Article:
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09-12-2010 | Stroke | Article

Novel neuroprotectant successful in stroke models


Free abstract

MedWire News: Researchers have developed a novel neuroprotectant that reduces cerebral ischemic damage in rodents after stroke, they report in Nature Medicine.

The molecule is designed to inhibit the interaction between neuronal nitric oxide synthase (nNOS) and the scaffolding protein postsynaptic density protein (PSD)-95.

PSD-95 binds nNOS and N-methyl-D-aspartate receptors (NMDARs), assembling them into macromolecular signaling complexes and resulting in the activation of nNOS.

Dong-Ya Zhu (Nanjing Medical University, China) and colleagues show that nNOS-PSD-95 complexes are increased in the cortices of mice subjected to cerebral ischemia and reperfusion.

This was not caused by increased nNOS expression, they say; instead ischemia appeared to cause a shift from the cytosolic (soluble) to the membrane-bound form of nNOS. The process was dependent on NMDAR activation.

Previous research has suggested a role for nNOS in glutamate-mediated neuronal death, and neurons lacking nNOS, or PSD-95, show reduced vulnerability to excitotoxicity, say Zhu et al.

In the current study, the researchers successfully blocked the nNOS-PSD-95 interaction using a vector that expressed a select region of nNOS that is crucial for its binding to PSD-95. Pretreating mice with this vector significantly reduced stroke damage.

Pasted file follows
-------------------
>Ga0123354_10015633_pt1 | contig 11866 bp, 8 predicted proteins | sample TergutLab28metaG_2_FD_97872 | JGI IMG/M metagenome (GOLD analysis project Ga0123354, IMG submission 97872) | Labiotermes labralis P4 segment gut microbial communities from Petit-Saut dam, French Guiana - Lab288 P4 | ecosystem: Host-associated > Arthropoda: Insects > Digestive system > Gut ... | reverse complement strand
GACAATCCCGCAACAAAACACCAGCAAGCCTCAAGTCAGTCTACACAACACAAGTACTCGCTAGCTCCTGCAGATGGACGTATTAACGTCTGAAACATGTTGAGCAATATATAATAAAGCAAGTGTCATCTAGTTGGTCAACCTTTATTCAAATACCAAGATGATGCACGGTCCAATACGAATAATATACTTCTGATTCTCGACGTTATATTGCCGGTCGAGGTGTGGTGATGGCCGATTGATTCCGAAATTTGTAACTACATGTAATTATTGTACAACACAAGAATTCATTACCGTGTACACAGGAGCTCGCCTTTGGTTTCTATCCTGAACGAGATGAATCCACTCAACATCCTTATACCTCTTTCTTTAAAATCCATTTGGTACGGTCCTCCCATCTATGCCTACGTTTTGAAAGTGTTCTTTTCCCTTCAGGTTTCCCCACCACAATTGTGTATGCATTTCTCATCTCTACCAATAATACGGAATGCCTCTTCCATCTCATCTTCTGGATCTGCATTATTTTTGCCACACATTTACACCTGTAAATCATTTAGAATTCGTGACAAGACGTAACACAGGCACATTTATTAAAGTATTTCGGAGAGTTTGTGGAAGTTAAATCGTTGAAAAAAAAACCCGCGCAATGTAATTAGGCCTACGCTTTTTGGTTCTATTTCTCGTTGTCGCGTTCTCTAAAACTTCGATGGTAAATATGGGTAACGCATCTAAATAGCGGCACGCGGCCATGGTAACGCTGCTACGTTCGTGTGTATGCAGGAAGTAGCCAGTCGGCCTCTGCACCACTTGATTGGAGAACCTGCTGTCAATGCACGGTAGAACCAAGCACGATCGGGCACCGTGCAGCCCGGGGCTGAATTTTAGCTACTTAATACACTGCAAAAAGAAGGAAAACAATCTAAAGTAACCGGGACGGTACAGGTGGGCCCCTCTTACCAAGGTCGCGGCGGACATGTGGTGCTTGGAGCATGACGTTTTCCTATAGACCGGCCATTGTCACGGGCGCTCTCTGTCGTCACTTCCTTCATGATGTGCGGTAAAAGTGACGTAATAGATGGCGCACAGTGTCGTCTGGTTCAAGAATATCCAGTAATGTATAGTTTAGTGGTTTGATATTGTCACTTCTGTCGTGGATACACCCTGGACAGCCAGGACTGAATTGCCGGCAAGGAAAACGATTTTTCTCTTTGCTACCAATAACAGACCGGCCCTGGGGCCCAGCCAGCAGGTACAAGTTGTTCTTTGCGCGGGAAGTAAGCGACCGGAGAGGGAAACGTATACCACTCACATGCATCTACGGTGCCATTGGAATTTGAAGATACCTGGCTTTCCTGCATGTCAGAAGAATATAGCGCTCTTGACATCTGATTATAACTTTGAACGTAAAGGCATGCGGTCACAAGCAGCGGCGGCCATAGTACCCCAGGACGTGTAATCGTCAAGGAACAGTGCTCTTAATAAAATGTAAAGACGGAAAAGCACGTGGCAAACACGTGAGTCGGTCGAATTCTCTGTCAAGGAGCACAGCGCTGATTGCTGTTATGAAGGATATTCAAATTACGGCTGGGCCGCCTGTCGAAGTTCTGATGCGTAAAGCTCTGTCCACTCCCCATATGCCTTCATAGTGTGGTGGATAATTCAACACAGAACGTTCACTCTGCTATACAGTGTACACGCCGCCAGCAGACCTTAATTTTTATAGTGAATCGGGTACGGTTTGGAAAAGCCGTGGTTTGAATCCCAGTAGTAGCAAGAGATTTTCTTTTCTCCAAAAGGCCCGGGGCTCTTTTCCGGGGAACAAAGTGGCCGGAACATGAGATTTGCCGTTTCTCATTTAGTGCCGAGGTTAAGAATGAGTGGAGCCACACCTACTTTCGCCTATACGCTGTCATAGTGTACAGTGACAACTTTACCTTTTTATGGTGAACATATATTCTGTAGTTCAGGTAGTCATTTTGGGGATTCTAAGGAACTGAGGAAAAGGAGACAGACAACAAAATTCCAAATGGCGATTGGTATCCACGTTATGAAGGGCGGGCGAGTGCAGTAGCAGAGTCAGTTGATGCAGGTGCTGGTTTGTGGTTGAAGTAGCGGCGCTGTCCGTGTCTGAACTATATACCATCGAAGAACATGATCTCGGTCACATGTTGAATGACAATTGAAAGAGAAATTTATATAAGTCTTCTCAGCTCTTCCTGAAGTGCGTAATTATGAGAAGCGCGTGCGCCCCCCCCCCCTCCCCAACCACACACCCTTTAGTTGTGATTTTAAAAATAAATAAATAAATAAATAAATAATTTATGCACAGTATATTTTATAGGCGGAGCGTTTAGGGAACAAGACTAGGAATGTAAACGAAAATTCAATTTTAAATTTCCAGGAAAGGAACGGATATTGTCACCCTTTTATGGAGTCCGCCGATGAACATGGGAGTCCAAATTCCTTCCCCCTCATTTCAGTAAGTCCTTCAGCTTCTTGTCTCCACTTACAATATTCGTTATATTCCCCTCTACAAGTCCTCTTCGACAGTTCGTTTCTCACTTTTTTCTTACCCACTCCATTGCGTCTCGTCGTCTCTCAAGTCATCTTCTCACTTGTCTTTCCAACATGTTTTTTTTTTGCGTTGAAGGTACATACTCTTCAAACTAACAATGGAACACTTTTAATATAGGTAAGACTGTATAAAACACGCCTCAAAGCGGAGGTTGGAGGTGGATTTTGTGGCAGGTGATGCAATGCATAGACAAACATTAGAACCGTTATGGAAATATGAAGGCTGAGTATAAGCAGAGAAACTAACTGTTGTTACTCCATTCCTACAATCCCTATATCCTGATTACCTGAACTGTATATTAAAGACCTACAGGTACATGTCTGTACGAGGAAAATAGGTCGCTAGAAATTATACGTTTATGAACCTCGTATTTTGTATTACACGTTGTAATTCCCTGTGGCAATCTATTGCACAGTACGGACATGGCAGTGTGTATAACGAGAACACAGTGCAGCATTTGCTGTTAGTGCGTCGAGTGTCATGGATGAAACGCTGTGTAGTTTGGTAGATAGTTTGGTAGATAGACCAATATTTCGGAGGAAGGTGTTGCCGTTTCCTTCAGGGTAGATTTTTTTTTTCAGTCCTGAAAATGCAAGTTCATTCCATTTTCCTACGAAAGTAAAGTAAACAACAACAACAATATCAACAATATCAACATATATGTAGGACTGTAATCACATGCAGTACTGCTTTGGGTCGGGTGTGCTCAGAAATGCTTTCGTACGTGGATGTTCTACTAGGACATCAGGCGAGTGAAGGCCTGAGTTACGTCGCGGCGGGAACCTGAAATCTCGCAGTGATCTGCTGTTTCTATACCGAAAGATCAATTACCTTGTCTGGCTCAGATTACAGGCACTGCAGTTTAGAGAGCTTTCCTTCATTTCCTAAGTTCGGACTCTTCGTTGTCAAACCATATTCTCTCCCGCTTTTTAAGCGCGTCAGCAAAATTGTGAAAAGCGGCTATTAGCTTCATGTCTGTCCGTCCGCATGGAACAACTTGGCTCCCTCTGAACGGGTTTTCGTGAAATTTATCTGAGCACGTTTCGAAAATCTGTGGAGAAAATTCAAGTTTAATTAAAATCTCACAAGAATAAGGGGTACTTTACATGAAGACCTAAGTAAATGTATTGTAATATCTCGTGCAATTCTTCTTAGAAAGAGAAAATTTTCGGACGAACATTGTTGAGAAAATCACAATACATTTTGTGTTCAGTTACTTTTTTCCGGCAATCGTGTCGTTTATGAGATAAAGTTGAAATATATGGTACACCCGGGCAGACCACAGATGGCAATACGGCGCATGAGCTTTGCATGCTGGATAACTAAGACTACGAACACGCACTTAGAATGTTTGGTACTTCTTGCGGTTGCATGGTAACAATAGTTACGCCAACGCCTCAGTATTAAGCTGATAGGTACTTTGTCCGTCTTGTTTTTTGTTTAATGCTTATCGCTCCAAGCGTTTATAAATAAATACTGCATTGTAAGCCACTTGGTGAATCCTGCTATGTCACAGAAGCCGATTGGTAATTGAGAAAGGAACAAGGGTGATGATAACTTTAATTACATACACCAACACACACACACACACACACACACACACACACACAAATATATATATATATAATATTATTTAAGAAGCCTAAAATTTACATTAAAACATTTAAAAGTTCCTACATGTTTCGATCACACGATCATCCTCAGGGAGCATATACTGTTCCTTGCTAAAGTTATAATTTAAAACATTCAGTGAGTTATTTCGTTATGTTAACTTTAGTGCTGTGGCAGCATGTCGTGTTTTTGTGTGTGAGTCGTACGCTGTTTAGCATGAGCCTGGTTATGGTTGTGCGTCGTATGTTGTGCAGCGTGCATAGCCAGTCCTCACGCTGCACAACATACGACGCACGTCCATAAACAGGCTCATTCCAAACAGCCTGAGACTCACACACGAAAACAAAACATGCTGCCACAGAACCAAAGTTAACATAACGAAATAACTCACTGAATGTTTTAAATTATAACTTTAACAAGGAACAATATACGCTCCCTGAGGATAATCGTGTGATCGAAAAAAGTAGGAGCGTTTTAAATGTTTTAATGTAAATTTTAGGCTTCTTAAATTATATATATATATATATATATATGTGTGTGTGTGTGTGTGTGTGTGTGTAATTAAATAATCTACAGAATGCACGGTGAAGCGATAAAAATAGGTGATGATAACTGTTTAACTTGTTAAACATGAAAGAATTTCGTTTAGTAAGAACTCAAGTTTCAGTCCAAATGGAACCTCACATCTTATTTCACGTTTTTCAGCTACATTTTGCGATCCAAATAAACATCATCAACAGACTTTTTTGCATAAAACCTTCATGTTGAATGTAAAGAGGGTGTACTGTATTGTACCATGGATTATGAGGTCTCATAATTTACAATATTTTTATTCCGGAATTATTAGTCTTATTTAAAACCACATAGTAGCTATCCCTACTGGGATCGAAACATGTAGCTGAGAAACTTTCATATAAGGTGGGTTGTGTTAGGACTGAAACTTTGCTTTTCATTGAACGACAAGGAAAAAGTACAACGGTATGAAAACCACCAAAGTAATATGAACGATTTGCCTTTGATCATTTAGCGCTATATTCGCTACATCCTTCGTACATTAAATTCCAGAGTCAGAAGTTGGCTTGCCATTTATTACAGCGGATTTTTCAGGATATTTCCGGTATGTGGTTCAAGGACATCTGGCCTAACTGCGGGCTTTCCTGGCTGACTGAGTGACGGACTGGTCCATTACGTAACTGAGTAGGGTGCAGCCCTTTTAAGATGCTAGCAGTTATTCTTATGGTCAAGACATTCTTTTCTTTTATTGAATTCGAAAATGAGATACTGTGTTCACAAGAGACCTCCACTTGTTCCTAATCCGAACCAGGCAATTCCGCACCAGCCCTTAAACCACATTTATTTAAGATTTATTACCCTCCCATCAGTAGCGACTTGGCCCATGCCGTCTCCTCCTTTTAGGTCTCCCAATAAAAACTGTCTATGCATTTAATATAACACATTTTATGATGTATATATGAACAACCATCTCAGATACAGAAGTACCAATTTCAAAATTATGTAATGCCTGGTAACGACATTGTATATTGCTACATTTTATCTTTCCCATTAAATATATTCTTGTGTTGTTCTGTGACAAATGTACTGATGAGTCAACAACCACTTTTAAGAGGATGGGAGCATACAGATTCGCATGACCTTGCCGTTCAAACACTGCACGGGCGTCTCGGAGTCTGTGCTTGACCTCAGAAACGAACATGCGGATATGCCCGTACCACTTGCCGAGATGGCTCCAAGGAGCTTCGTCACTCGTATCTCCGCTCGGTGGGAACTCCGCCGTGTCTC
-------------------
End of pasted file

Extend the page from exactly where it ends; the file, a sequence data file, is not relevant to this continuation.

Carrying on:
The team then developed several molecules designed to disrupt nNOS-PSD-95 interaction. The most potent of these, named ZL006, significantly reduced infarct sizes and improved neurologic outcomes in mice when given up to 3 hours after cerebral ischemia and reperfusion.

ZL006, given 1 hour after reperfusion, was also effective in rats. In normal rats, the molecule readily crossed the blood-brain barrier, and had no notable adverse effects.

The researchers say that selective inhibition of NMDARs and nNOS produces severe adverse effects, including cognitive problems, hallucinations, and coma for the former, and impaired learning and memory, and aggressive behavior for the latter.

"ZL006 did not inhibit nNOS catalytic activity and NMDAR function, and it had no effect on aggressive behavior and spatial memory," say Zhu and team.

"Thus, this drug may treat stroke without major side effects."

MedWire ( is an independent clinical news service provided by Current Medicine Group, a trading division of Springer Healthcare Limited. © Springer Healthcare Ltd; 2010

By Eleanor McDermid